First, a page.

TransCanada Keystone Pipeline, LP v. Dunavan

Annotate this Case
Justia Opinion Summary

The Supreme Court affirmed the Public Service Commission's (PSC) grant of an application filed by TransCanada Keystone Pipeline, LP for approval of a major oil pipeline route and eminent domain authority and finding that the "Mainline Alternative Route" (MAR) was in the public interest, holding that TransCanada carried its burden of proving that the MAR was in the public interest and that the errors assigned by intervenors in the proceedings were without merit.

The MAR approved by the PSC was a thirty-six-inch major oil pipeline and related facilities to be constructed through Nebraska. Landowners, two Indian tribes, and the Sierra Club all intervened in the proceedings. The Supreme Court affirmed on appeal, holding (1) the PSC had jurisdiction to consider TransCanada's application; (2) TransCanada met its burden of proof; (3) the PSC properly considered the MAR; and (4) the intervenors were afforded due process.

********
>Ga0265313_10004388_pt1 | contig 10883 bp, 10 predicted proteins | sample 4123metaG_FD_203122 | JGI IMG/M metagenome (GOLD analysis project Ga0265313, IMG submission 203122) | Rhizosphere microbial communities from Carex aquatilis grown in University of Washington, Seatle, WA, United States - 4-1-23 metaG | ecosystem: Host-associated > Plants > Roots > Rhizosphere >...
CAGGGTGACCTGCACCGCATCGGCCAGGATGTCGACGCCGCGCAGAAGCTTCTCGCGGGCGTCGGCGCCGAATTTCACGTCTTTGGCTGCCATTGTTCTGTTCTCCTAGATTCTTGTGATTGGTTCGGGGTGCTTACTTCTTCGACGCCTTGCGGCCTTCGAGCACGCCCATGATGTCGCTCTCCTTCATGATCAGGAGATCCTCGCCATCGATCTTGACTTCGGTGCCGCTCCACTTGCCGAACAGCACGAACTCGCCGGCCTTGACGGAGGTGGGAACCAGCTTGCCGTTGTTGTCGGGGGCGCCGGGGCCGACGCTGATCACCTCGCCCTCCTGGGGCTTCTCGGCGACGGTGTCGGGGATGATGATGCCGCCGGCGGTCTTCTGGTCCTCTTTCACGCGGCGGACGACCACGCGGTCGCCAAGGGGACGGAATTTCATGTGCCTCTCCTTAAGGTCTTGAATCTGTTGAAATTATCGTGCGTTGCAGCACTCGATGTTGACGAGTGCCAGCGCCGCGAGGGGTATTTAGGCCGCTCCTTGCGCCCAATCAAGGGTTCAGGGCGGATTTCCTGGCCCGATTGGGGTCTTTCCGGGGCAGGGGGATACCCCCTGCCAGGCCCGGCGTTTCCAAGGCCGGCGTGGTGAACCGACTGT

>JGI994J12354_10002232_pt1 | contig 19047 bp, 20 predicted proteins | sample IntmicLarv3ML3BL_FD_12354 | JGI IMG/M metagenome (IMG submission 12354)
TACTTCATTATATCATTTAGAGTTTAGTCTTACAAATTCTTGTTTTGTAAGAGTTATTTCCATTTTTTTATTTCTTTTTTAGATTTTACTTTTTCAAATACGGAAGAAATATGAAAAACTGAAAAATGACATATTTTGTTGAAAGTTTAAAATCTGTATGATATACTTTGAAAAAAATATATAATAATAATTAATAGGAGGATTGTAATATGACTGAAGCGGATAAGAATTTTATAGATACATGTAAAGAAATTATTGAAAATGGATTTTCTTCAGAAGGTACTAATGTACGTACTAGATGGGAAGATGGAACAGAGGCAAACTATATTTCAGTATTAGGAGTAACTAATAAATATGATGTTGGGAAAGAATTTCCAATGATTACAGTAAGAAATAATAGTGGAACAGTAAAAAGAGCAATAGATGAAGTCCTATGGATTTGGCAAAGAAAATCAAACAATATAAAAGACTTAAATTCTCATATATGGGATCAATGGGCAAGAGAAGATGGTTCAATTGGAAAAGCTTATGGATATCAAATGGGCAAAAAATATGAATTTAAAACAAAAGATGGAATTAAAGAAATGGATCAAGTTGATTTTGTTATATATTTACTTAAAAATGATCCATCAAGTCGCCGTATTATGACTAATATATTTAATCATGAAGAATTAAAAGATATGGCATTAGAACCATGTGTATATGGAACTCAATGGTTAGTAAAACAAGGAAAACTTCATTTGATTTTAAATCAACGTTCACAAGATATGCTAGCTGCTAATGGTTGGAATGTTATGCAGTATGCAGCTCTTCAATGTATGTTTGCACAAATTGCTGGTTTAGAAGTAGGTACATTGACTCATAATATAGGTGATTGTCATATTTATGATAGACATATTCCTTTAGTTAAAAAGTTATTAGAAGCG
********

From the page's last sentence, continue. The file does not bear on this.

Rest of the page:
Download PDF